A Brief Guide To Cooking Beetroot
There are a number of ways to go about cooking beetroot. The root can be boiled, baked in the oven, or cooked in the microwave. The beetroot can also be pickled as its leaves are as tasty as spinach, to which the beetroot is closely related. The beetroot tuber is rich in fiber and carbohydrates, a good source of potassium, and a very good source of Vitamin B. Beetroot leaves, as one might suspect, are roughly equivalent to spinach in terms of nutritional value, and we all know that spinach is good for us.
Cooking Tips - The approach to cooking beetroot is to some degree determined by the size of the vegetable. Small, or so-called baby beet roots are often cooked whole and do not require the cooking time that a larger sized beetroot, or even beetroot slices will take. A baby beetroot is often cooked with the leaves intact, but usually the leaves should be cooked separately, especially if the beets are to be boiled, to avoid overcooking and a subsequent loss of some of the nutritional value. The best way to prepare beetroot leaves would be to steam them. They can also be shredded when raw and added to a salad mix.
The beetroot, often simply called the beet, is as we have said, high in nutritional value. The vegetable, cooked or raw, tuber or leaves, is supposedly good for the heart, the circulatory system and the digestive system. Although rich in carbohydrates, beet roots have a low glycemic load, slow to convert carbohydrates into sugar, meaning blood sugar levels are generally not affected. There are many claims which would infer that in cooking beetroot all manners of medical problems and disorders can be avoided. It's much safer to simply say that the beetroot is a healthy food.
The beetroot, when purchased, should be fresh with the leaves not yet wilted. If brought in fresh from the garden they may be kept in a crisper in the refrigerator a little more than a week, but do not keep well for a much longer period. The tubers are somewhat better keepers than the leaves, which should come as no surprise. If you want to enjoy the greens, it's best to prepare them when the newly dug vegetable is still quite fresh.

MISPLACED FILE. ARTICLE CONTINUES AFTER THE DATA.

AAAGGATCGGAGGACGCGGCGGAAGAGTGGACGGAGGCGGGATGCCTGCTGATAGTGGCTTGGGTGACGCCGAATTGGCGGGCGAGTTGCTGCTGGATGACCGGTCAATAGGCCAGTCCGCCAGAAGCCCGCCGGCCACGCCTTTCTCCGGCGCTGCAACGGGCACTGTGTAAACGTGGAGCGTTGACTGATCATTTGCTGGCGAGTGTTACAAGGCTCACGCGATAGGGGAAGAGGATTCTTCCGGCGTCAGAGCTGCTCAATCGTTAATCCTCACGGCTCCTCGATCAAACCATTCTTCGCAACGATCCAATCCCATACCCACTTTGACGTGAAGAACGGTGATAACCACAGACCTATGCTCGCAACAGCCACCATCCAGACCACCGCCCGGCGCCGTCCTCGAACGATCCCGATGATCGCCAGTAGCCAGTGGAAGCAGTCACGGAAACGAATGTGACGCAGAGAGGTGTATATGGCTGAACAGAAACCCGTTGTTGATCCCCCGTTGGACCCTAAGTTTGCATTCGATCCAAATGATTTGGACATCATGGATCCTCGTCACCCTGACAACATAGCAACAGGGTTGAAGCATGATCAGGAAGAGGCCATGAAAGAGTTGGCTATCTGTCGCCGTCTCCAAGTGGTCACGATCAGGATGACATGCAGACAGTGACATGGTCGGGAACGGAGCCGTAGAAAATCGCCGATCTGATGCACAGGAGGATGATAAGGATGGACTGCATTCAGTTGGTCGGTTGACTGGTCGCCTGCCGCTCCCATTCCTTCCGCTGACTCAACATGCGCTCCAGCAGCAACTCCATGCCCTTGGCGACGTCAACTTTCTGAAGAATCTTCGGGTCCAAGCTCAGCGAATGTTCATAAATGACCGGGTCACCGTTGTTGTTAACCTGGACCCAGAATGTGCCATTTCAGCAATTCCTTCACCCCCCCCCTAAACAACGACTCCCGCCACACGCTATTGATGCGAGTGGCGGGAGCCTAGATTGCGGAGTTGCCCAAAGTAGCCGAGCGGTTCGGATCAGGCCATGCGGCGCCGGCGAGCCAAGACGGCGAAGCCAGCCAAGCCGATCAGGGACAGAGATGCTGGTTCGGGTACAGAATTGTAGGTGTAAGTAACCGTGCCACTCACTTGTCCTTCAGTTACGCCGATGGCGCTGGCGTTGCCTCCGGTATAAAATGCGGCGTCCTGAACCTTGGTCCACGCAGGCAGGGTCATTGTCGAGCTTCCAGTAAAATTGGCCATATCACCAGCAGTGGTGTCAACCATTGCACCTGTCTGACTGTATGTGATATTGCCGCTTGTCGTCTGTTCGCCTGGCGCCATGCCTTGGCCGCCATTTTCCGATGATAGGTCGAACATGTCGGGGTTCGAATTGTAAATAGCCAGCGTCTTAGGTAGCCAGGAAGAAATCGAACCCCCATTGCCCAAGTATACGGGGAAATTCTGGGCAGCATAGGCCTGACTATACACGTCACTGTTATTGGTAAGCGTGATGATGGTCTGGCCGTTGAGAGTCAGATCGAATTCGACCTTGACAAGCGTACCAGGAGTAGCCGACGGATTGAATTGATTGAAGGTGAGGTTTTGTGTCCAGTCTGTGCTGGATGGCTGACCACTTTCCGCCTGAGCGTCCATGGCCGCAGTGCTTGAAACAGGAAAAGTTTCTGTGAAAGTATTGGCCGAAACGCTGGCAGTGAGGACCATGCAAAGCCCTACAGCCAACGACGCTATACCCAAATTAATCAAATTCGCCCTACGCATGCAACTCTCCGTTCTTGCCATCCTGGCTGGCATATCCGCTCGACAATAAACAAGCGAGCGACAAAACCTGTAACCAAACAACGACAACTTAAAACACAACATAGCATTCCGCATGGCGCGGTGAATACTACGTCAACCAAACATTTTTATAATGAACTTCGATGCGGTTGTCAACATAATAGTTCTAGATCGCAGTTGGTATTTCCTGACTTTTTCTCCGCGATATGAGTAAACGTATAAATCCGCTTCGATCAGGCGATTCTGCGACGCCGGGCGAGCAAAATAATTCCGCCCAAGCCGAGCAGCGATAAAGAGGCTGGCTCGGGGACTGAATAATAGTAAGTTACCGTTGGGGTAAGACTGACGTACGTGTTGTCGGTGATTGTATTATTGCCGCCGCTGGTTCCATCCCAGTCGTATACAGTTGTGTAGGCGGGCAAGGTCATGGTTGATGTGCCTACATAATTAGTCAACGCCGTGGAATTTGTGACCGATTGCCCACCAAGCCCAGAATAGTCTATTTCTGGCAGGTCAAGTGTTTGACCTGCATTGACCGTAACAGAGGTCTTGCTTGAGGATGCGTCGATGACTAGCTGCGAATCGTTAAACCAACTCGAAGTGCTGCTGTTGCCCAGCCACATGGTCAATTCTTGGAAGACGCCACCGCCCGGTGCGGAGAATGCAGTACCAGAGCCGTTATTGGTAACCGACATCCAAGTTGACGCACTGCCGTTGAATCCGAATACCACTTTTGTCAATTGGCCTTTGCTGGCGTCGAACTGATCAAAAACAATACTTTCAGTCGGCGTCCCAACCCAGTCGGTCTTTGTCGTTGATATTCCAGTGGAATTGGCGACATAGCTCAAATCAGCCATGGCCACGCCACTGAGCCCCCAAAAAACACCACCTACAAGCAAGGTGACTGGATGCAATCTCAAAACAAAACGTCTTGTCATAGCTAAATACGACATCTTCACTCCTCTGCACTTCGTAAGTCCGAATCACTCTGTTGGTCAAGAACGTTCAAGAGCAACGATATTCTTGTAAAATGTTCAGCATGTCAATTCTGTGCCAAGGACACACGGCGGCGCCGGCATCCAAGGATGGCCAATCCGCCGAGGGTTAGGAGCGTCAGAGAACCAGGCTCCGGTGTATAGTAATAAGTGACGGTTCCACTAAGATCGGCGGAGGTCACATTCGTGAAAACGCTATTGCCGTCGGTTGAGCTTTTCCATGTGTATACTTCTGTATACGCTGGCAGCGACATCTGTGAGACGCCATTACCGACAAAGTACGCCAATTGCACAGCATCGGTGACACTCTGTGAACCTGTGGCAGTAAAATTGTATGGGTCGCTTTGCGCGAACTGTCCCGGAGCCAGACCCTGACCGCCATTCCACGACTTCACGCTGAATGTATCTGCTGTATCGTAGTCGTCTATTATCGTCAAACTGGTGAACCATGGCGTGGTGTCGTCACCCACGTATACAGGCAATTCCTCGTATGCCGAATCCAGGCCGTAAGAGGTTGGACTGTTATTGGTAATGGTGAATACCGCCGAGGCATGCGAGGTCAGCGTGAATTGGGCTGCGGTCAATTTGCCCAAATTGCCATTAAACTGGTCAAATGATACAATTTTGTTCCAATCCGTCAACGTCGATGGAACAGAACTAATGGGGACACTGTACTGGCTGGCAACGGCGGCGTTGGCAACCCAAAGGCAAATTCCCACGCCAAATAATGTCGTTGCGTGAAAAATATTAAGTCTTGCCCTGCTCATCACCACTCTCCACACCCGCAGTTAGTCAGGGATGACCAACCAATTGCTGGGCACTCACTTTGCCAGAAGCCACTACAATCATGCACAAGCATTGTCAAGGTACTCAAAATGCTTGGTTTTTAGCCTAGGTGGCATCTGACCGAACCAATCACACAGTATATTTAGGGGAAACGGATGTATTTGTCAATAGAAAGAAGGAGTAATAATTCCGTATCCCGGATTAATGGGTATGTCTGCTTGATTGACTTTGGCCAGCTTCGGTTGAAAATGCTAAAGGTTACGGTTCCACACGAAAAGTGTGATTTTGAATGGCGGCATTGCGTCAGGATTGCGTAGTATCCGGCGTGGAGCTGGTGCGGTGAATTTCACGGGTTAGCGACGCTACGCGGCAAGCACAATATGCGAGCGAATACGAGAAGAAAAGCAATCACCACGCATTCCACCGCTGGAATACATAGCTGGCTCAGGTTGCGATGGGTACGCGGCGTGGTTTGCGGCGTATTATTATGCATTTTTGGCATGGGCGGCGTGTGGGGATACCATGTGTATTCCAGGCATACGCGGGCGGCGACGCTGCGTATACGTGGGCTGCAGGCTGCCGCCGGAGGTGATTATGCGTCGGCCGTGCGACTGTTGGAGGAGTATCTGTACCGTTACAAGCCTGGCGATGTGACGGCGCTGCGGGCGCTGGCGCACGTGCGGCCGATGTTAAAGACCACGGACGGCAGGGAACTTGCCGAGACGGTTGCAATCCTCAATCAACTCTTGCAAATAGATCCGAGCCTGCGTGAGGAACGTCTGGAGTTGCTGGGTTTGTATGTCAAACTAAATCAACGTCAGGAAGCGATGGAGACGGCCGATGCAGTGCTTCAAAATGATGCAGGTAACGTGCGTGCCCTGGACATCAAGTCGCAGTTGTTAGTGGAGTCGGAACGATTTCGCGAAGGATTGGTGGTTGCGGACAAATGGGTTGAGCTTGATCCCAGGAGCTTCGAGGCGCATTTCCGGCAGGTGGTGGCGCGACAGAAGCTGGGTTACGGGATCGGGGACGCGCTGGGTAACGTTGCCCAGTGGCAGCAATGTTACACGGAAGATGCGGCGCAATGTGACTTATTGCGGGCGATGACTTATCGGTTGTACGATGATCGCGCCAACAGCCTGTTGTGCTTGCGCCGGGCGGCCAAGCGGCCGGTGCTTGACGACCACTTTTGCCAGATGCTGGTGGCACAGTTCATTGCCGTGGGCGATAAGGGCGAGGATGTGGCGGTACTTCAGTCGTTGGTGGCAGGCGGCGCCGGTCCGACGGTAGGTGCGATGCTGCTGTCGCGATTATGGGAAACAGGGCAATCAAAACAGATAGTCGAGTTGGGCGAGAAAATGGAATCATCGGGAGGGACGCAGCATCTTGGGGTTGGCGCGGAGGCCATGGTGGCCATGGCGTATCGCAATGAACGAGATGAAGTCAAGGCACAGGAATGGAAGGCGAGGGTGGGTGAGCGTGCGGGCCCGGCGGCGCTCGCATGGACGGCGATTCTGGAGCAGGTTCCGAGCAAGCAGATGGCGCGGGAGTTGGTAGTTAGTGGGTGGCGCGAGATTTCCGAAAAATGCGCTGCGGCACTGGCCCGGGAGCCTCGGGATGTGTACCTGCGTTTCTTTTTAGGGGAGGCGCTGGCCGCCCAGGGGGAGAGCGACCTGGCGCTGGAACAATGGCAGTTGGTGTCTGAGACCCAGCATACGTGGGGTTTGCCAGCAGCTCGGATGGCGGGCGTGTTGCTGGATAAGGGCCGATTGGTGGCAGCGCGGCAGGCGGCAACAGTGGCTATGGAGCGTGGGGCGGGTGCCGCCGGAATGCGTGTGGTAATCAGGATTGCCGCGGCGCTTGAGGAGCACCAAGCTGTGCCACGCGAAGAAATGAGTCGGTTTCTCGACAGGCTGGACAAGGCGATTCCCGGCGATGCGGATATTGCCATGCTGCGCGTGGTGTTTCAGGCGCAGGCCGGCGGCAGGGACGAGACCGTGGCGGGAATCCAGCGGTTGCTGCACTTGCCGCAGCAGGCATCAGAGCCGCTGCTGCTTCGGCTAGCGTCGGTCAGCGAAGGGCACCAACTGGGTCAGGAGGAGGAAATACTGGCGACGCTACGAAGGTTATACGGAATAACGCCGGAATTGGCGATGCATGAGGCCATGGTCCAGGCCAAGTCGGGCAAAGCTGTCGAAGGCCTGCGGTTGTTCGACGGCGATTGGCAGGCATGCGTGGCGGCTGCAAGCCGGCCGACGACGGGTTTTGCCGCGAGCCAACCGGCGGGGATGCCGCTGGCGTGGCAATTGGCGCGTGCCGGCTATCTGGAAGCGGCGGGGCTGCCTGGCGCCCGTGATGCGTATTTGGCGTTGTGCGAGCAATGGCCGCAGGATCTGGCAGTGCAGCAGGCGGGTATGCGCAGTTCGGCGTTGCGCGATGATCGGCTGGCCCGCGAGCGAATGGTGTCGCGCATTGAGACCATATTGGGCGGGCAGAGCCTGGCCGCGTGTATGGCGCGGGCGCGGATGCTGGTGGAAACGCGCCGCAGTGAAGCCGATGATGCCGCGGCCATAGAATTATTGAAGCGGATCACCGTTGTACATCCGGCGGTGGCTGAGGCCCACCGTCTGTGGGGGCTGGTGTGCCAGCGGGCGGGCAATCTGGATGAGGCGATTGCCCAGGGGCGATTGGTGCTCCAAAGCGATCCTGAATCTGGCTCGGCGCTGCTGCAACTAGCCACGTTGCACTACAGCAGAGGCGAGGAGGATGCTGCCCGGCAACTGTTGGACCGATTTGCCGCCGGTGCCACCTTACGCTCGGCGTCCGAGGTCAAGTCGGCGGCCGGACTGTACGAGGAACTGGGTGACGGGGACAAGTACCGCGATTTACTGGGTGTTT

More Cooking Tips - When cooking beetroot, leave the skin on the tuber. Some prefer to peel the beetroot before cooking, but in doing so some of the nutrients and color will be lost in the cooking process. Once a beetroot tuner has been cooked it is an easy task to remove the skin should that be desired. Simply immerse the tuber in cold water or under the cold water faucet for a few seconds and the skin should come right off without the tuber itself significantly cooling down.
One reason more people don't cook beet roots more often has a lot to do with their propensity for making their surroundings beet-colored. Preparing beets for a meal often can mean having to put up with stained fingers, counter tops or cutting boards. A salt-lemon juice paste will do a good job of removing the stains from your fingers, but it may take bleach to clean up the stains on a cutting board. One can always of course wear rubber gloves when peeling or slicing beets.
Baking Is Best - While tastes may vary, many cooks will tell you that the best method of cooking beetroot is baking. Baked beet roots supposedly are more tasty than is the case if they are steamed or boiled. Baking the beet roots is best done by wrapping them in foil to preserve color and nutrients and of course to avoid leaving any unnecessary stains. While often served with butter, salt and pepper, there are a number of herbs and spices which compliment the vegetable well. These include allspice, garlic, thyme, chives, as well as lemon juice. One should go easy on salt as the beetroot is fairly high in sodium.
Save The Stems - A final note. When cooking beetroot tubers or leaves, don't forget the stems. They are good tasting and nutritious as well. Larger stems may be a bit tough and can be discarded, but the stems are best kept intact when cooking baby beet roots or cooking beetroot leaves.